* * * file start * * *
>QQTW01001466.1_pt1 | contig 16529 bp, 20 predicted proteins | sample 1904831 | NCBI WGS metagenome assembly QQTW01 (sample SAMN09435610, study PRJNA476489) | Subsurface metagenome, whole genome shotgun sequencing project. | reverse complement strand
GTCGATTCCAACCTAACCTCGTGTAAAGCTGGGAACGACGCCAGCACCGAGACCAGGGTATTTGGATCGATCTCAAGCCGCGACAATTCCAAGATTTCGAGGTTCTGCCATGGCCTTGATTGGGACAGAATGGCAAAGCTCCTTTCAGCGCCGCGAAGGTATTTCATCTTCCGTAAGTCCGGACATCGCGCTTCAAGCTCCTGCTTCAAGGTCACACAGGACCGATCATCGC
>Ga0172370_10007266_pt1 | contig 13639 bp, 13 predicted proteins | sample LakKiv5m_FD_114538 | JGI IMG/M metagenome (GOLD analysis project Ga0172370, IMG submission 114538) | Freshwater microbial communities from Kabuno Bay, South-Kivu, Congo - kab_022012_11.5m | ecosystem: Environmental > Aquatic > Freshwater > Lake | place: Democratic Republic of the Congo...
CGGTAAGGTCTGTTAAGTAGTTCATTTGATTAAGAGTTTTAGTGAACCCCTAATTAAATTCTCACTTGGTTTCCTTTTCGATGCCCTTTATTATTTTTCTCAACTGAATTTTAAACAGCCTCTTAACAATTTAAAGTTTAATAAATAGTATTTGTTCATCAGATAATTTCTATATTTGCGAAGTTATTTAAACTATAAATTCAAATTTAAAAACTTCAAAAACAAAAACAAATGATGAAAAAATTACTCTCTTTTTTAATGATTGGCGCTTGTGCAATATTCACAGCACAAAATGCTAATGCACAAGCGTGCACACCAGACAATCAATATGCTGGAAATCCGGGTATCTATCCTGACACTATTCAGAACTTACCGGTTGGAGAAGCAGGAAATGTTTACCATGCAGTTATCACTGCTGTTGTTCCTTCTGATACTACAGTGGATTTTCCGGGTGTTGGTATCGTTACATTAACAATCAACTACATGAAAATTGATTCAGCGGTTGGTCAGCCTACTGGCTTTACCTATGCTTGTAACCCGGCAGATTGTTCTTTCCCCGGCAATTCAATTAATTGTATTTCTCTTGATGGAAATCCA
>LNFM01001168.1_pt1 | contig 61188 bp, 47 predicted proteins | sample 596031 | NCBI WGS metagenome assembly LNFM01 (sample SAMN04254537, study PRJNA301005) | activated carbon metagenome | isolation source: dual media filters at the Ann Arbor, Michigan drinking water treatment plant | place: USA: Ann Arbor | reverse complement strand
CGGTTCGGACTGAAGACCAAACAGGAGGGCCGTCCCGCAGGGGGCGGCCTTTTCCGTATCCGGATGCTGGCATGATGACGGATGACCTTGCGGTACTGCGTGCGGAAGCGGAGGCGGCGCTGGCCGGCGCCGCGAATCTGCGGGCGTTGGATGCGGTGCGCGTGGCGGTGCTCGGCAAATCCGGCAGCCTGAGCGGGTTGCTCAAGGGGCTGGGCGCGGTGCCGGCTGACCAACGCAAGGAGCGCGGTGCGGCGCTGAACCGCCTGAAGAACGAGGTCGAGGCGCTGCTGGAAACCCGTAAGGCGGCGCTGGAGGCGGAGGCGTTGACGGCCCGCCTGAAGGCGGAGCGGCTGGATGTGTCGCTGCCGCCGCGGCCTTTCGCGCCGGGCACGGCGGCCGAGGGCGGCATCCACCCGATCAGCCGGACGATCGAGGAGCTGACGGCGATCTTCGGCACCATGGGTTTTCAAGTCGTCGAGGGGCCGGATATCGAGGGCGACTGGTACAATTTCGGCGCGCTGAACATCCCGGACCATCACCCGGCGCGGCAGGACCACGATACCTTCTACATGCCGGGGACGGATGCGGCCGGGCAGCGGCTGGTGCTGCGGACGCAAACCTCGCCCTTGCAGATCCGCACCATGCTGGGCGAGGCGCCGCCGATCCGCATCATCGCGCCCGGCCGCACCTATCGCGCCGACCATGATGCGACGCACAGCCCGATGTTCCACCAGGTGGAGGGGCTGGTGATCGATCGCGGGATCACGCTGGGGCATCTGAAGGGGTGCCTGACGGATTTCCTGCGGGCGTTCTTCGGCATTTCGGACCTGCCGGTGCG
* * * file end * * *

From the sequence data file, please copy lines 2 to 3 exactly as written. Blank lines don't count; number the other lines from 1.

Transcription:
GTCGATTCCAACCTAACCTCGTGTAAAGCTGGGAACGACGCCAGCACCGAGACCAGGGTATTTGGATCGATCTCAAGCCGCGACAATTCCAAGATTTCGAGGTTCTGCCATGGCCTTGATTGGGACAGAATGGCAAAGCTCCTTTCAGCGCCGCGAAGGTATTTCATCTTCCGTAAGTCCGGACATCGCGCTTCAAGCTCCTGCTTCAAGGTCACACAGGACCGATCATCGC
>Ga0172370_10007266_pt1 | contig 13639 bp, 13 predicted proteins | sample LakKiv5m_FD_114538 | JGI IMG/M metagenome (GOLD analysis project Ga0172370, IMG submission 114538) | Freshwater microbial communities from Kabuno Bay, South-Kivu, Congo - kab_022012_11.5m | ecosystem: Environmental > Aquatic > Freshwater > Lake | place: Democratic Republic of the Congo...